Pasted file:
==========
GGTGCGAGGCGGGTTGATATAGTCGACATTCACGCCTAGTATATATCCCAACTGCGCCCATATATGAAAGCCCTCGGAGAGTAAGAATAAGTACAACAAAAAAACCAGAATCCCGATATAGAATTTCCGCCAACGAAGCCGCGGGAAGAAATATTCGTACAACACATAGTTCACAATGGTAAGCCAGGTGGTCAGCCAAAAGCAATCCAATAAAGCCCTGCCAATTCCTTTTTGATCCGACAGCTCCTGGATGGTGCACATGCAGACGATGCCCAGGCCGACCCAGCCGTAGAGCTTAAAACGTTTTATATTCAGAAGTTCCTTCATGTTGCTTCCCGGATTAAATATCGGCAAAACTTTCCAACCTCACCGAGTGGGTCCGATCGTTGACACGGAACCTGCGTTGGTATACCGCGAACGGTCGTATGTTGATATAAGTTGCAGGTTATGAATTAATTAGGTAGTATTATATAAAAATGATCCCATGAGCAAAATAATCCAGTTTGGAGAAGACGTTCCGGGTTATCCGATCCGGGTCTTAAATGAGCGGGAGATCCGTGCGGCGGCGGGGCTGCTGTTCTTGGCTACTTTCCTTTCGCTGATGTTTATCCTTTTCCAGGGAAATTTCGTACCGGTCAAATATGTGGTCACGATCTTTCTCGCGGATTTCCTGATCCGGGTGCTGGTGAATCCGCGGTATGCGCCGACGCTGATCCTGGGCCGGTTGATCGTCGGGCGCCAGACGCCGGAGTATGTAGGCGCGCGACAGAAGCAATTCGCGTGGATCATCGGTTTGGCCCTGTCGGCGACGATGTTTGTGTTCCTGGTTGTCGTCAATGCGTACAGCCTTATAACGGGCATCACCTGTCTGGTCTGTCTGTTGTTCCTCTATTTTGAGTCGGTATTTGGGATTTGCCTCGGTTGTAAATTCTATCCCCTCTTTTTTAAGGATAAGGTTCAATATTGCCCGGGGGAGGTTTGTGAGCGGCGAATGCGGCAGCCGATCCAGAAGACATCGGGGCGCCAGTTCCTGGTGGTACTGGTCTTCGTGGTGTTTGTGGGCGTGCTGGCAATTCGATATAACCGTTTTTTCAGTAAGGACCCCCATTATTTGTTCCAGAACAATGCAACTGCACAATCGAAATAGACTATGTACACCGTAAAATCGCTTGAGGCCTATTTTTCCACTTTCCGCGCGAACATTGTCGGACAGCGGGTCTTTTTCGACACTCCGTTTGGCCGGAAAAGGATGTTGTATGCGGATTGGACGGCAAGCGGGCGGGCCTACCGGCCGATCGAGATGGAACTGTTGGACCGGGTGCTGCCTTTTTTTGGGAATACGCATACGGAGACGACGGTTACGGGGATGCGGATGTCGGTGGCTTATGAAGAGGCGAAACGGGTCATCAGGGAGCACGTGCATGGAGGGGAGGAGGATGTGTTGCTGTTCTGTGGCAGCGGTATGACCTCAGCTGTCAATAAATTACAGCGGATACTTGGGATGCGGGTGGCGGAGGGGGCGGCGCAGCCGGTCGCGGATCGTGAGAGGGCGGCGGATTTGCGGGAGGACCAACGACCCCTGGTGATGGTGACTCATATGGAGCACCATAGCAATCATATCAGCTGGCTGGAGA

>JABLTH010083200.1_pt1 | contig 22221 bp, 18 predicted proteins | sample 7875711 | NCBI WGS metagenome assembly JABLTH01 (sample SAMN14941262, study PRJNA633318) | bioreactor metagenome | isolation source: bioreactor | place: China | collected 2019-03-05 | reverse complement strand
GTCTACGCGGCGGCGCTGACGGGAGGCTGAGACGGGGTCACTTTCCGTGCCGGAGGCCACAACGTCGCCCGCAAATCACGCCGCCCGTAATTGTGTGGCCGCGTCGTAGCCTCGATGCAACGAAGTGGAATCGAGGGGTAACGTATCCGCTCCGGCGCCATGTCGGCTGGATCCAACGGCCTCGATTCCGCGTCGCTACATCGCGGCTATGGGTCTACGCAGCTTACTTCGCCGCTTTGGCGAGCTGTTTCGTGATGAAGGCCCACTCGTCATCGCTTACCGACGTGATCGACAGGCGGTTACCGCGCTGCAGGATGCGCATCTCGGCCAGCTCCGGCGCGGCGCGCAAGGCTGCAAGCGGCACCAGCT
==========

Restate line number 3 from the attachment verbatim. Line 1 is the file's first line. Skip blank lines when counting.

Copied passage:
GTCTACGCGGCGGCGCTGACGGGAGGCTGAGACGGGGTCACTTTCCGTGCCGGAGGCCACAACGTCGCCCGCAAATCACGCCGCCCGTAATTGTGTGGCCGCGTCGTAGCCTCGATGCAACGAAGTGGAATCGAGGGGTAACGTATCCGCTCCGGCGCCATGTCGGCTGGATCCAACGGCCTCGATTCCGCGTCGCTACATCGCGGCTATGGGTCTACGCAGCTTACTTCGCCGCTTTGGCGAGCTGTTTCGTGATGAAGGCCCACTCGTCATCGCTTACCGACGTGATCGACAGGCGGTTACCGCGCTGCAGGATGCGCATCTCGGCCAGCTCCGGCGCGGCGCGCAAGGCTGCAAGCGGCACCAGCT